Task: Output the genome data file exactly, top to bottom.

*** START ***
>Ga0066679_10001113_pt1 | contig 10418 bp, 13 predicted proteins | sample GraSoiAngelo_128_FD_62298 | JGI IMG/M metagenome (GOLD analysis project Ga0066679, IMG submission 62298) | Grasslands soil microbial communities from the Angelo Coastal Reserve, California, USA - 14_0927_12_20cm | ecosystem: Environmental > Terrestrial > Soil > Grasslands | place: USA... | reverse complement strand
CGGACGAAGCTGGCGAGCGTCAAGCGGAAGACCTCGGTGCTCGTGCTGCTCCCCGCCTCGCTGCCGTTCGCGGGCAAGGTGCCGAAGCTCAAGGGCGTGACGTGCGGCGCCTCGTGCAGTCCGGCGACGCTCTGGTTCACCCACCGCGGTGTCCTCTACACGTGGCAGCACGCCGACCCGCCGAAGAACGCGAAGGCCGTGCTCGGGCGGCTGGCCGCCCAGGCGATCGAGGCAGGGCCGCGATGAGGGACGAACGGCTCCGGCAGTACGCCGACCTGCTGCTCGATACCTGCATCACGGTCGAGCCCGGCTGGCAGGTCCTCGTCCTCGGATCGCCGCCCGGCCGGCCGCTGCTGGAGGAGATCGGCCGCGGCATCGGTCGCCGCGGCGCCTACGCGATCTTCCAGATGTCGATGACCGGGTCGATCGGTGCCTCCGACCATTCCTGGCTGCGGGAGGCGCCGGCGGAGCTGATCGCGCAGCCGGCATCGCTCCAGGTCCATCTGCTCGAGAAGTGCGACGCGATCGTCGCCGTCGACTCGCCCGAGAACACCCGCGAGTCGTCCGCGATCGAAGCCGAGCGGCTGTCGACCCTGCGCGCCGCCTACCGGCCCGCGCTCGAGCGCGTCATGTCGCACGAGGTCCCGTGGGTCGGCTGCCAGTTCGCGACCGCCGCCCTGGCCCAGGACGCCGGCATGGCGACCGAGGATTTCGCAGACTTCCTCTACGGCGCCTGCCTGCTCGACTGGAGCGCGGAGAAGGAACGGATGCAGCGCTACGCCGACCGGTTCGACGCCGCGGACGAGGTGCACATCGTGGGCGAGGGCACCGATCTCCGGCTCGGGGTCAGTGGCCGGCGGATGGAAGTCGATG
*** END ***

>Ga0066679_10001113_pt1 | contig 10418 bp, 13 predicted proteins | sample GraSoiAngelo_128_FD_62298 | JGI IMG/M metagenome (GOLD analysis project Ga0066679, IMG submission 62298) | Grasslands soil microbial communities from the Angelo Coastal Reserve, California, USA - 14_0927_12_20cm | ecosystem: Environmental > Terrestrial > Soil > Grasslands | place: USA... | reverse complement strand
CGGACGAAGCTGGCGAGCGTCAAGCGGAAGACCTCGGTGCTCGTGCTGCTCCCCGCCTCGCTGCCGTTCGCGGGCAAGGTGCCGAAGCTCAAGGGCGTGACGTGCGGCGCCTCGTGCAGTCCGGCGACGCTCTGGTTCACCCACCGCGGTGTCCTCTACACGTGGCAGCACGCCGACCCGCCGAAGAACGCGAAGGCCGTGCTCGGGCGGCTGGCCGCCCAGGCGATCGAGGCAGGGCCGCGATGAGGGACGAACGGCTCCGGCAGTACGCCGACCTGCTGCTCGATACCTGCATCACGGTCGAGCCCGGCTGGCAGGTCCTCGTCCTCGGATCGCCGCCCGGCCGGCCGCTGCTGGAGGAGATCGGCCGCGGCATCGGTCGCCGCGGCGCCTACGCGATCTTCCAGATGTCGATGACCGGGTCGATCGGTGCCTCCGACCATTCCTGGCTGCGGGAGGCGCCGGCGGAGCTGATCGCGCAGCCGGCATCGCTCCAGGTCCATCTGCTCGAGAAGTGCGACGCGATCGTCGCCGTCGACTCGCCCGAGAACACCCGCGAGTCGTCCGCGATCGAAGCCGAGCGGCTGTCGACCCTGCGCGCCGCCTACCGGCCCGCGCTCGAGCGCGTCATGTCGCACGAGGTCCCGTGGGTCGGCTGCCAGTTCGCGACCGCCGCCCTGGCCCAGGACGCCGGCATGGCGACCGAGGATTTCGCAGACTTCCTCTACGGCGCCTGCCTGCTCGACTGGAGCGCGGAGAAGGAACGGATGCAGCGCTACGCCGACCGGTTCGACGCCGCGGACGAGGTGCACATCGTGGGCGAGGGCACCGATCTCCGGCTCGGGGTCAGTGGCCGGCGGATGGAAGTCGATG